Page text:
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It's Not a Pretty Picture at LACMA : First, Staff Cutbacks; Now, a Chief Curator Is Suing the Management


Wounded by budgetary cutbacks and bleeding internally from staff reductions, the County Museum of Art has suffered another damaging blow to its once vigorous image. A messy lawsuit filed by one of its chief curators has made already low staff morale sink even deeper, and the museum's administration is facing sharp criticism from the art world for mistreating a longtime staple of the local and international arts community.

Speaking for the first time publicly of the lawsuit that his attorney filed March 16 in Los Angeles Superior Court, longtime curator Maurice Tuchman is accusing museum officials of waging a campaign to force his resignation, while the museum maintains that recent changes in his status are the result of fiscal problems and an effort to expand its collection and exhibition program.

The suit, filed against museum director Michael Shapiro and the Museum Associates, LACMA's private support group, charges that Tuchman was unjustifiably terminated from his employment as senior curator of 20th-Century art on March 12, when he was appointed head of the newly created department of 20th-Century drawings. The complaint also alleges that the county's recent elimination of its senior curator classification is a ploy designed by Shapiro to push Tuchman out of the museum.

"This is a demotion and a vicious slap in the face," Tuchman said. "The museum has been my whole life for more than 28 years." Tuchman, a county civil service employee, is suing for reinstatement to his former position and for damages in an amount that has yet to be determined.

Shapiro, who became director of LACMA in October, has denied that Tuchman's new assignment is a demotion, but he declined to comment on the suit. The museum has released a statement about the suit, saying: "We believe our position will be fully vindicated and that claims such as this are more properly addressed through the civil service process." (Such grievances are heard by the county's Civil Service Commission.)

Daniel N. Belin, chairman of the museum's board of trustees, said it would be inappropriate for him to comment on the merits of the case, but such lawsuits tend to be disruptive for all concerned. "In my experience, cases like this are costly not only in dollar terms but in emotional energy. It's too bad for all parties--for the museum, for Michael and for Maurice," he said.

Tuchman, 56, is a high-profile figure in international art circles who came to Los Angeles in 1964 as founding curator of the museum's 19th- and 20th-Century art department. As the museum grew, he relinquished 19th-Century art to other curators, but continuously served as chief of the 20th-Century art department. During his tenure the department has produced such major traveling exhibitions as "The Avant-Garde in Russia, 1910-1930: New Perspectives," "The Spiritual in Art: Abstract Painting 1890-1985," "David Hockney: A Retrospective" and "Parallel Visions: Modern Artists and Outsider Art."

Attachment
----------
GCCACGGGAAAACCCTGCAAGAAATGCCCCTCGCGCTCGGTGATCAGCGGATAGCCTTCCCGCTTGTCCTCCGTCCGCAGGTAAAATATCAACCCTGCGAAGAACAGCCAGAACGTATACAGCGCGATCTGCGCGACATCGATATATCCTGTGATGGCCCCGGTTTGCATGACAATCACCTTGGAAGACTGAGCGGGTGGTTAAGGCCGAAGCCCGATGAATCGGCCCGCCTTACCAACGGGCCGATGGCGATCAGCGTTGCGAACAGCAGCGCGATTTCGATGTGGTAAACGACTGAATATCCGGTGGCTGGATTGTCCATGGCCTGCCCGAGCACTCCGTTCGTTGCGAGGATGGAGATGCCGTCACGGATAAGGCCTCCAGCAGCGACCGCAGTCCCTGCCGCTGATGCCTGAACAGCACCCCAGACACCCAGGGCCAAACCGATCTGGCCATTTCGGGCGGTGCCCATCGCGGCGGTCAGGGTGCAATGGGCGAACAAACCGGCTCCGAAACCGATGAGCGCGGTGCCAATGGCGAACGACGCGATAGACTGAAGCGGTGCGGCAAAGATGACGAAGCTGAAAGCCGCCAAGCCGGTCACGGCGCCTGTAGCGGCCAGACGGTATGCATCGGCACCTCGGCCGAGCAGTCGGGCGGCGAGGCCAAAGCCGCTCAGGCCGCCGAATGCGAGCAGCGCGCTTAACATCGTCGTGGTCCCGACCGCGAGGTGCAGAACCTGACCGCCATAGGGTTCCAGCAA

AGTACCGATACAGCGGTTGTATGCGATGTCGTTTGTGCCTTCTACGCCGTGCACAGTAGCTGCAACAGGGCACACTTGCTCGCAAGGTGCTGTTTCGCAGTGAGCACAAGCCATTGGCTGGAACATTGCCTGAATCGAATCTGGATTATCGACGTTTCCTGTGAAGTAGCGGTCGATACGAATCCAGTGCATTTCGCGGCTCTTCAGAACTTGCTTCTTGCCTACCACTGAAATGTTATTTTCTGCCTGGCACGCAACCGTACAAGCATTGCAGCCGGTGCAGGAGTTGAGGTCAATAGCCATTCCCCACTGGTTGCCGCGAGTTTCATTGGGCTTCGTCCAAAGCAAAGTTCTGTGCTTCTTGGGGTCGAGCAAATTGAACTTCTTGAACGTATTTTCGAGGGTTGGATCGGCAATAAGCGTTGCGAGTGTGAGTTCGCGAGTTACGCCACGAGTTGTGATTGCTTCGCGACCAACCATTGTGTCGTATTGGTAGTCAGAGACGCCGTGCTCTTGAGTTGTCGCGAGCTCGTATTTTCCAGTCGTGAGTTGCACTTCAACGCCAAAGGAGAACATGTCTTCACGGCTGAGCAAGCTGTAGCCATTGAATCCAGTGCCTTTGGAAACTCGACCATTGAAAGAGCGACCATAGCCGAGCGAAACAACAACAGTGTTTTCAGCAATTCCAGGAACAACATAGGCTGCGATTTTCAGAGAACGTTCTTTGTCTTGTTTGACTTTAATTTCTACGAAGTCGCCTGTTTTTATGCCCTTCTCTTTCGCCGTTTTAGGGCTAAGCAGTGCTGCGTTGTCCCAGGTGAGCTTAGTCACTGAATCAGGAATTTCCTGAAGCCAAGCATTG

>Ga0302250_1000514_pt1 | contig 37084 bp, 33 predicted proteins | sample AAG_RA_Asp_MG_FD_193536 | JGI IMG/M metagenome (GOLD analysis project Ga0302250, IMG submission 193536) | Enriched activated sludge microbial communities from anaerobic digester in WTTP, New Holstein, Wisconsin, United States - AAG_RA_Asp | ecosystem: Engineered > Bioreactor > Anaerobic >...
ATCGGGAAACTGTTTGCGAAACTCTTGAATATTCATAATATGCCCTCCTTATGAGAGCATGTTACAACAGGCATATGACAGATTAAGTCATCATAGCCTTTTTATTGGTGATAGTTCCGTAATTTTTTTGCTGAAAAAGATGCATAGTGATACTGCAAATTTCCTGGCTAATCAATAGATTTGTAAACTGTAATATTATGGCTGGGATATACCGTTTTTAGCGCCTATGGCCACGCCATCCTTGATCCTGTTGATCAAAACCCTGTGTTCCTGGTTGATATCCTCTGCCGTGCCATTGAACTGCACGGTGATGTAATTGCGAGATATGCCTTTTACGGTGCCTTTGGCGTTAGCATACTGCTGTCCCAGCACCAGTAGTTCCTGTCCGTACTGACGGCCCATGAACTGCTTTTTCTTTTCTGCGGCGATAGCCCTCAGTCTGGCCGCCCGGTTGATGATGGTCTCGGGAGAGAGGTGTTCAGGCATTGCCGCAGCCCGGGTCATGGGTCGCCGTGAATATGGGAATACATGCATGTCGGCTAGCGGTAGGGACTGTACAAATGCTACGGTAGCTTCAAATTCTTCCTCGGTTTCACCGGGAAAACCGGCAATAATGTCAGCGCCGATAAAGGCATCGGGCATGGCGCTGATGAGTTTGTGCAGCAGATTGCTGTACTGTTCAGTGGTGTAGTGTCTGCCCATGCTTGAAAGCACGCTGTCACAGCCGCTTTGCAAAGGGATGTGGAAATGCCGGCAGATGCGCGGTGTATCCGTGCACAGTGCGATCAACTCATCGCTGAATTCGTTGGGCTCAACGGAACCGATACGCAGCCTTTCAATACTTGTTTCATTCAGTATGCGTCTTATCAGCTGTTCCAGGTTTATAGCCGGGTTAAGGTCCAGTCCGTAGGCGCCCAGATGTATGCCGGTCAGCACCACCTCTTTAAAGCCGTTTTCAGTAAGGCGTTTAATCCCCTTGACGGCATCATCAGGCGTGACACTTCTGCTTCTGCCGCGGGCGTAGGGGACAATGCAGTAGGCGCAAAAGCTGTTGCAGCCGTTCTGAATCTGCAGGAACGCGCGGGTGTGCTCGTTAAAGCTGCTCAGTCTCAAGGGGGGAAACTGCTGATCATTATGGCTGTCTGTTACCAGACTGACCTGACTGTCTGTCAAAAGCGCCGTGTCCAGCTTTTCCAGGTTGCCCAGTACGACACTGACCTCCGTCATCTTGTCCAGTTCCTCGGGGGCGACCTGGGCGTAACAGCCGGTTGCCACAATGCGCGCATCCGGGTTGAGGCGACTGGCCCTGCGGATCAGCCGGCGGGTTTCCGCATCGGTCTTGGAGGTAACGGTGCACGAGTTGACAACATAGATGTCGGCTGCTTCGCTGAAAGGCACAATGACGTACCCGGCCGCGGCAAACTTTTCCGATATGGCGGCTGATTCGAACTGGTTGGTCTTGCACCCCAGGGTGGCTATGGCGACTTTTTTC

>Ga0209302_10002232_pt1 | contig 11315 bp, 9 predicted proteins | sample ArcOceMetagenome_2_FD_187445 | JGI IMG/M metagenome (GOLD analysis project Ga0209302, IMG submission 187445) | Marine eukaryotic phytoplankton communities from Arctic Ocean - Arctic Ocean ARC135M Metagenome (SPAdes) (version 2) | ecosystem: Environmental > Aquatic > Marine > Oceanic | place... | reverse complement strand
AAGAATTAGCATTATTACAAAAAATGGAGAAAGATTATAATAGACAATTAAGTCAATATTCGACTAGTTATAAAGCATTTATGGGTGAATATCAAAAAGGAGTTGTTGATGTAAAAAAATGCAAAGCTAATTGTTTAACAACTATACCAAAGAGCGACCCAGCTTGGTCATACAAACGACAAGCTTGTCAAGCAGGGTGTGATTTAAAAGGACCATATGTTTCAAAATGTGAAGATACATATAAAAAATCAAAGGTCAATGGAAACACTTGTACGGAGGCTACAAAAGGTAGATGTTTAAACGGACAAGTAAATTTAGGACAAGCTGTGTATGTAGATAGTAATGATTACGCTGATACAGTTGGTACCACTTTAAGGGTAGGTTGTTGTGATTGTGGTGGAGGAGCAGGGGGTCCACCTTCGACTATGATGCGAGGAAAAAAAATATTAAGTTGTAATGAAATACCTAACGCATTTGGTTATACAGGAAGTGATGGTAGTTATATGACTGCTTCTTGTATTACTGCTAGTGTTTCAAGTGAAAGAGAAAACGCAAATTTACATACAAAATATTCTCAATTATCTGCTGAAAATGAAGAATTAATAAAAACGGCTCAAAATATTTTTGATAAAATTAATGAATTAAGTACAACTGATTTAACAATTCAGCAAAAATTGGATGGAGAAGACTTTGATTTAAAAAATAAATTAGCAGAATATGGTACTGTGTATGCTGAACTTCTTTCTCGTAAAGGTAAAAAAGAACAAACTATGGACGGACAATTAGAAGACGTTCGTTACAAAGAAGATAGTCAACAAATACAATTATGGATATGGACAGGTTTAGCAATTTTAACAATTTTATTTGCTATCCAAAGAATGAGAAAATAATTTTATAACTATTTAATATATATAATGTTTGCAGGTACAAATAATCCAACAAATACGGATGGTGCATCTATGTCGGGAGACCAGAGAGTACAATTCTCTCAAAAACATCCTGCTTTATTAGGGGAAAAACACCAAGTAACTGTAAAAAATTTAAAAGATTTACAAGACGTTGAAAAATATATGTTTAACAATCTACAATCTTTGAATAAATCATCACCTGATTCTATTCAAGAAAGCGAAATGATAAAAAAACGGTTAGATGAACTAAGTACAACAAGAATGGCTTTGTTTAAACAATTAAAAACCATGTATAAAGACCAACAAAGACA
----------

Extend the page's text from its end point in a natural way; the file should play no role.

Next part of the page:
Many of Tuchman's colleagues outside the museum have expressed dismay over the lawsuit. "I've had occasion to work with Maurice Tuchman frequently over the last decade," said Selma Holo, director of USC's art galleries and museum studies program. "He has taken on a number of my graduate students and has always treated them with generosity and largeness of spirit. I can only hope that this situation will be resolved with the same generosity to him that he has displayed to my students."

"This is a most unfortunate way to handle someone who has been a major cultural contributor to Southern California and beyond," said Walter Hopps, founding director of the Menil Collection in Houston and former director of the Pasadena Art Museum. "He has conspicuously cultivated international interest in the museum's 20th-Century department and he has opened a lot of doors to the fine work that Stephanie Barron has done." (Barron, a LACMA curator, was recently appointed acting head of the department.)

"I think this is a deeply unfortunate way to wind up someone's career," Hopps said. "It sends a message to staff who are still there and to potential staff members who see how they are likely to be treated when times are difficult. What everyone can hide behind is the economy . . . but there may be veiled agendas."

Shapiro has characterized Tuchman's new position as "an opportunity to serve the museum" by developing the drawings collection and exhibition program. But in making the appointment, the director informed Tuchman that he would be given a new office, in a former kitchen in the Ahmanson Building, far removed from other curators' offices. Construction is currently under way.

Attempting to put a positive spin on the conflict, art dealer Margo Leavin said that forming a collection of contemporary drawings, which are relatively affordable, is an extraordinarily good idea for LACMA. "It's a great position for someone to take advantage of with fresh energy and new support," she said of Tuchman's unwanted assignment.


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